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Auction 13: A Few Good Maps & Manuscripts

Discussion of the Treaty Map Sequence in our Auction 13

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Outstanding Sequence of Maps Documenting the Genesis & Evolution of Disturnell’s Treaty Map

From William H. Goetzmann’s monumental classic, Exploration and Empire: The Explorer and the Scientist in the Winning of the American West (New York: Knopf, 1967, pp. 258-59):

When Nicholas P. Trist composed the Treaty of Guadalupe Hidalgo, he did so almost entirely in ignorance of the geography of the country through which the boundary line between the two nations would run. His researches had been largely confined to the erroneous commercial maps of Mitchell, Tanner, and Disturnell and a report compiled by Captain Robert E. Lee based on the works of Moscaró, Antonio Barreiro, and José Agustín Escudero. These works were likewise for the most part inaccurate, as Trist himself realized.... Nevertheless, with time pressing hard upon him...he managed to create a version of the boundary line which satisfied the Mexican negotiators.... The southern and western limits of New Mexico were to be those specified on J. Disturnell’s ‘Map of the United States...1847,’ a map known at the time to be inaccurate, as were all others available, but nonetheless pressed into service as an arbitrary definition of the limits of New Mexico. The use of this map and the difficulty of deciding on the true boundary of New Mexico caused the most trouble in the final negotiations between the United States and Mexico. Because of this, the explorer as boundary surveyor was called upon to exercise maximum influence on the course of American history.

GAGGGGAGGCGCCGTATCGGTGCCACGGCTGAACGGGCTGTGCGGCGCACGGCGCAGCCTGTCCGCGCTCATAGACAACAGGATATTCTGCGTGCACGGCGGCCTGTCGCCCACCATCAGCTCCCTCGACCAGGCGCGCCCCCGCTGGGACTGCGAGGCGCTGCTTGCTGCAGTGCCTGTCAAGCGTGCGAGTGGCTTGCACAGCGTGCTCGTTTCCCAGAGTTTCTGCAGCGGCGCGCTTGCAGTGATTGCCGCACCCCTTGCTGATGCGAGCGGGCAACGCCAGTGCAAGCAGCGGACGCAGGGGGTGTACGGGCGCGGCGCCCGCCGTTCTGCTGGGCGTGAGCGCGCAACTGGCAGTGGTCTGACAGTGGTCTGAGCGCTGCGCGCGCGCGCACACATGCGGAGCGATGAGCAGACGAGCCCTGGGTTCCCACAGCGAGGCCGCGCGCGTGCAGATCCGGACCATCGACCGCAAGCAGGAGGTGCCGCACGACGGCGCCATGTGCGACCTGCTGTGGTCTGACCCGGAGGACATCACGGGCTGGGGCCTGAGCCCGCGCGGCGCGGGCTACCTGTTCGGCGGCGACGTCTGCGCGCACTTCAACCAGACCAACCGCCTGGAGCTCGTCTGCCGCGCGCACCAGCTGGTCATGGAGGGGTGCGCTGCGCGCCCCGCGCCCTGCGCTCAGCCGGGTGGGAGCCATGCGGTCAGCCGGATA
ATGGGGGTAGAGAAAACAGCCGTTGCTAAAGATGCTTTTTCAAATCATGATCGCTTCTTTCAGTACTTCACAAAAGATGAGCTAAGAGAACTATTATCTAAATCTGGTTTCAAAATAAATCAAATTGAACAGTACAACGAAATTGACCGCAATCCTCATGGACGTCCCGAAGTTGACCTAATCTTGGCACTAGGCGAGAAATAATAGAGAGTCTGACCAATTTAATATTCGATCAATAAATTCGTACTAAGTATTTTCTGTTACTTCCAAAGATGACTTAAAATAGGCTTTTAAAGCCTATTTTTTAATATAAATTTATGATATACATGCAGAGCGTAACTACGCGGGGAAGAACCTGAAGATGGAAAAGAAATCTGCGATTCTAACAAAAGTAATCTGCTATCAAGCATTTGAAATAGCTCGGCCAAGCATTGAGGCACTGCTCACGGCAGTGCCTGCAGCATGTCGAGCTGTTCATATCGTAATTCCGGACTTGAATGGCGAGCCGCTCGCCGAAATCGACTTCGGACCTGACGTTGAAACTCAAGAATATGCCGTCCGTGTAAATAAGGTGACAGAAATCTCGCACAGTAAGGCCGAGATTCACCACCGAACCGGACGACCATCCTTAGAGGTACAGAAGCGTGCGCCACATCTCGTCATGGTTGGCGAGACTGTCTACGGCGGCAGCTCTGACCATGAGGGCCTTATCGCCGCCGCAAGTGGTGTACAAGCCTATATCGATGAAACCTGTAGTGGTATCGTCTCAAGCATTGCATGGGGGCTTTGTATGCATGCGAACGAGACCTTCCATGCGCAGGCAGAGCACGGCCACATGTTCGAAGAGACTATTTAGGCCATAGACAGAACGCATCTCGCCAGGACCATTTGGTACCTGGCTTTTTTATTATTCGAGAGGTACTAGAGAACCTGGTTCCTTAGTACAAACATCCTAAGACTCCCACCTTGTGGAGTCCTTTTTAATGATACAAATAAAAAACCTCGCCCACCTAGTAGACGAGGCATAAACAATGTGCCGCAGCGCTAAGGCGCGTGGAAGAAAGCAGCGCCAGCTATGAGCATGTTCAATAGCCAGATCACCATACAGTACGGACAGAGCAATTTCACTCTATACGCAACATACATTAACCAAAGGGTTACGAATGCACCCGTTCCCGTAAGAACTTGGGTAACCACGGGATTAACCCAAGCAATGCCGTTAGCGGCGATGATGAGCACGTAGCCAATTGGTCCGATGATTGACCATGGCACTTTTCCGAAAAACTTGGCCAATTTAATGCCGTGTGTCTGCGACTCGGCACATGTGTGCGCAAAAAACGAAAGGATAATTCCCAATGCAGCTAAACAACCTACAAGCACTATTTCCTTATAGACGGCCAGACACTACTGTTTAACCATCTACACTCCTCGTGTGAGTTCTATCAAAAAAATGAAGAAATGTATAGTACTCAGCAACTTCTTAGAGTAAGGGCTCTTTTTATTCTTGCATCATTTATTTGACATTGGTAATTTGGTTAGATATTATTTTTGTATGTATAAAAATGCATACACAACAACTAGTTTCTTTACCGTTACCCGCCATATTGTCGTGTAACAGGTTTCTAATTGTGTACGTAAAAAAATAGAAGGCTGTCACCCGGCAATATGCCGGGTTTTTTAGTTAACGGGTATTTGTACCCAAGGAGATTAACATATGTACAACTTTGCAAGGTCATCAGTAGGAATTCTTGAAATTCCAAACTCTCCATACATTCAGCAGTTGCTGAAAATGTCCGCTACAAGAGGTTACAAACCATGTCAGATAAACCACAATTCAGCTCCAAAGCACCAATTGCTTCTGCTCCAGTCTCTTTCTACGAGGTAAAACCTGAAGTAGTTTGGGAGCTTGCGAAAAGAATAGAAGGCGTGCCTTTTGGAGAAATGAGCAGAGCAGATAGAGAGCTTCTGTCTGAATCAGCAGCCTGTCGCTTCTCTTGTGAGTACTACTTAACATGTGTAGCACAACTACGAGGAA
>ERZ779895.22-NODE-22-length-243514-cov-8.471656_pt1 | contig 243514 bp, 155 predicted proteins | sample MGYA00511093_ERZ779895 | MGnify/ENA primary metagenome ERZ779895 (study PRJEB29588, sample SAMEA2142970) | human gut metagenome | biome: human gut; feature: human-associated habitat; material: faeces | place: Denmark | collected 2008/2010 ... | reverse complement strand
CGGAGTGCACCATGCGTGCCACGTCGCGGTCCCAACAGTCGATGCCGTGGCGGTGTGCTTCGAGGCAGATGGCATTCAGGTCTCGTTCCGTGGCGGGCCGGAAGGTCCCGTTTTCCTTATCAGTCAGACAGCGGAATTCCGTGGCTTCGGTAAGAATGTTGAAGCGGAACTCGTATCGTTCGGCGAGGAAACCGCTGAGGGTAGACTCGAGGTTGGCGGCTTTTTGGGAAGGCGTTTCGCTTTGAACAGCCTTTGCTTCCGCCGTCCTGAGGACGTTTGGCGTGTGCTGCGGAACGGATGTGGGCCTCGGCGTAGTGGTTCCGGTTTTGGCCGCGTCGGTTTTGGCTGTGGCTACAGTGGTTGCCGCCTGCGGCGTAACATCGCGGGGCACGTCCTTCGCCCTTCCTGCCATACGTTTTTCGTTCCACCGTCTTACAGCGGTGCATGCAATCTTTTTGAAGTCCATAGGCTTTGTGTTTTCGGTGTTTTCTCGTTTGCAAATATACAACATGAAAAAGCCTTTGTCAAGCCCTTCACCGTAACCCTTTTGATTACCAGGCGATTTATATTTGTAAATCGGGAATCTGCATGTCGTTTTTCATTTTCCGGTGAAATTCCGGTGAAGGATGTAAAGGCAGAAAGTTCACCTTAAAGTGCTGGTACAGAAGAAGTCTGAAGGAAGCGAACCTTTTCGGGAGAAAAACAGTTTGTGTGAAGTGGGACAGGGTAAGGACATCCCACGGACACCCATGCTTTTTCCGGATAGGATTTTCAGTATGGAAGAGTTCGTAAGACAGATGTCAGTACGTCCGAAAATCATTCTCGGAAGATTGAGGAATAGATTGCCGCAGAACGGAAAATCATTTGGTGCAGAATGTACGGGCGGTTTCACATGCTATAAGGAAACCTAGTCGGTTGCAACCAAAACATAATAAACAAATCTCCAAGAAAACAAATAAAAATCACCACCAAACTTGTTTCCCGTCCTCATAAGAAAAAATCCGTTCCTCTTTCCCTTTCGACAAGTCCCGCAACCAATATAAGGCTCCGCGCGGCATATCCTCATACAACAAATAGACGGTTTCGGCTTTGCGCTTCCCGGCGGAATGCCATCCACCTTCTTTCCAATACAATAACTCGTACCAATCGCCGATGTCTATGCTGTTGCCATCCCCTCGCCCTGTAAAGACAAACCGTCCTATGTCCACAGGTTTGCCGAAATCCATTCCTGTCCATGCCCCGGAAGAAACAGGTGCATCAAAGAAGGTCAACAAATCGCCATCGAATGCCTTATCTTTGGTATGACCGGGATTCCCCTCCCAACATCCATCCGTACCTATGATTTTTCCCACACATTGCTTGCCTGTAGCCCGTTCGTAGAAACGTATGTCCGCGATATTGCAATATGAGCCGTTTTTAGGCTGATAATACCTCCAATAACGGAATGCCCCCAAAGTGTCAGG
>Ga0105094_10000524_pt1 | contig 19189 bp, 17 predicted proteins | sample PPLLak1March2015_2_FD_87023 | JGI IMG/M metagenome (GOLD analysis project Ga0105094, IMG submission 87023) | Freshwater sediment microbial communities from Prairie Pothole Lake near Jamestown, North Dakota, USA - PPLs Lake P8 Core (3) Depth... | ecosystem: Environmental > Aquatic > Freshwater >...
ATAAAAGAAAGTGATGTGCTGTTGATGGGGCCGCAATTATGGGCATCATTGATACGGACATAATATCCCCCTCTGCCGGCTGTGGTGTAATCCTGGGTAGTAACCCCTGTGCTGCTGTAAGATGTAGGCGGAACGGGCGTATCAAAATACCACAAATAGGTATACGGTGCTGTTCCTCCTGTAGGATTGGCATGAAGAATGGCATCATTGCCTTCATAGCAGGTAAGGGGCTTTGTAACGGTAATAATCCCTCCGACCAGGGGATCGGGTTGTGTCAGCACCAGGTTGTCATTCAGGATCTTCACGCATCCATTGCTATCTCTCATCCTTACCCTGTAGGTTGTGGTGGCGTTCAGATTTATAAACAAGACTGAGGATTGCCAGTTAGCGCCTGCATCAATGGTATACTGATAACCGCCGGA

From J. C. Martin & Robert S. Martin’s essay on the Disturnell Treaty Map in Maps of Texas and the Southwest, 1513-1900 (Austin: Texas State Historical Association, 1999), pp. 137-39:

The unbridled spirit of free enterprise in the nineteenth century had a definite effect on the commercial map makers. They worked tirelessly to satisfy the demand for new information describing lands west of the Mississippi River, and in the competition to bring out material. New York City joined Philadelphia as a leading center of publishing. The career of John Disturnell (1801-1877) illustrates the tremendous demand for guide books, directories, surveys, and indeed maps, which at once stimulated interest in the lands newly discovered as well as satisfied a readership eager to know more.